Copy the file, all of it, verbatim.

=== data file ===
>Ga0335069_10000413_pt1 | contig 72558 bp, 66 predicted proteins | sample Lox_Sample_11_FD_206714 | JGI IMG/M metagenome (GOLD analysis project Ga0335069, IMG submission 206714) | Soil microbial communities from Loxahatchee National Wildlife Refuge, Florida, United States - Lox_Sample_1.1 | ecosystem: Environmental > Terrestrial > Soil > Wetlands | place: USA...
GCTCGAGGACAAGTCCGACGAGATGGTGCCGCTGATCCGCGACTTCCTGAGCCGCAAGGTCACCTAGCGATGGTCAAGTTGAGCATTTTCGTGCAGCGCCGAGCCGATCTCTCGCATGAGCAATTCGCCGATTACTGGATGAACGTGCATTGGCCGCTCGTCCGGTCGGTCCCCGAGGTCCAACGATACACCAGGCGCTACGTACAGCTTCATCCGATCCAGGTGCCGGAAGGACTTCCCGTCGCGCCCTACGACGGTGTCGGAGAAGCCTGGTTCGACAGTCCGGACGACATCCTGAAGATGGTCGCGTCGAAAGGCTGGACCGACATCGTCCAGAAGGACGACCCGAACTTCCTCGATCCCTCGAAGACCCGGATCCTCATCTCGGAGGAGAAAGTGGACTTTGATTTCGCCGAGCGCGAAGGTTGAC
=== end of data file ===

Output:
>Ga0335069_10000413_pt1 | contig 72558 bp, 66 predicted proteins | sample Lox_Sample_11_FD_206714 | JGI IMG/M metagenome (GOLD analysis project Ga0335069, IMG submission 206714) | Soil microbial communities from Loxahatchee National Wildlife Refuge, Florida, United States - Lox_Sample_1.1 | ecosystem: Environmental > Terrestrial > Soil > Wetlands | place: USA...
GCTCGAGGACAAGTCCGACGAGATGGTGCCGCTGATCCGCGACTTCCTGAGCCGCAAGGTCACCTAGCGATGGTCAAGTTGAGCATTTTCGTGCAGCGCCGAGCCGATCTCTCGCATGAGCAATTCGCCGATTACTGGATGAACGTGCATTGGCCGCTCGTCCGGTCGGTCCCCGAGGTCCAACGATACACCAGGCGCTACGTACAGCTTCATCCGATCCAGGTGCCGGAAGGACTTCCCGTCGCGCCCTACGACGGTGTCGGAGAAGCCTGGTTCGACAGTCCGGACGACATCCTGAAGATGGTCGCGTCGAAAGGCTGGACCGACATCGTCCAGAAGGACGACCCGAACTTCCTCGATCCCTCGAAGACCCGGATCCTCATCTCGGAGGAGAAAGTGGACTTTGATTTCGCCGAGCGCGAAGGTTGAC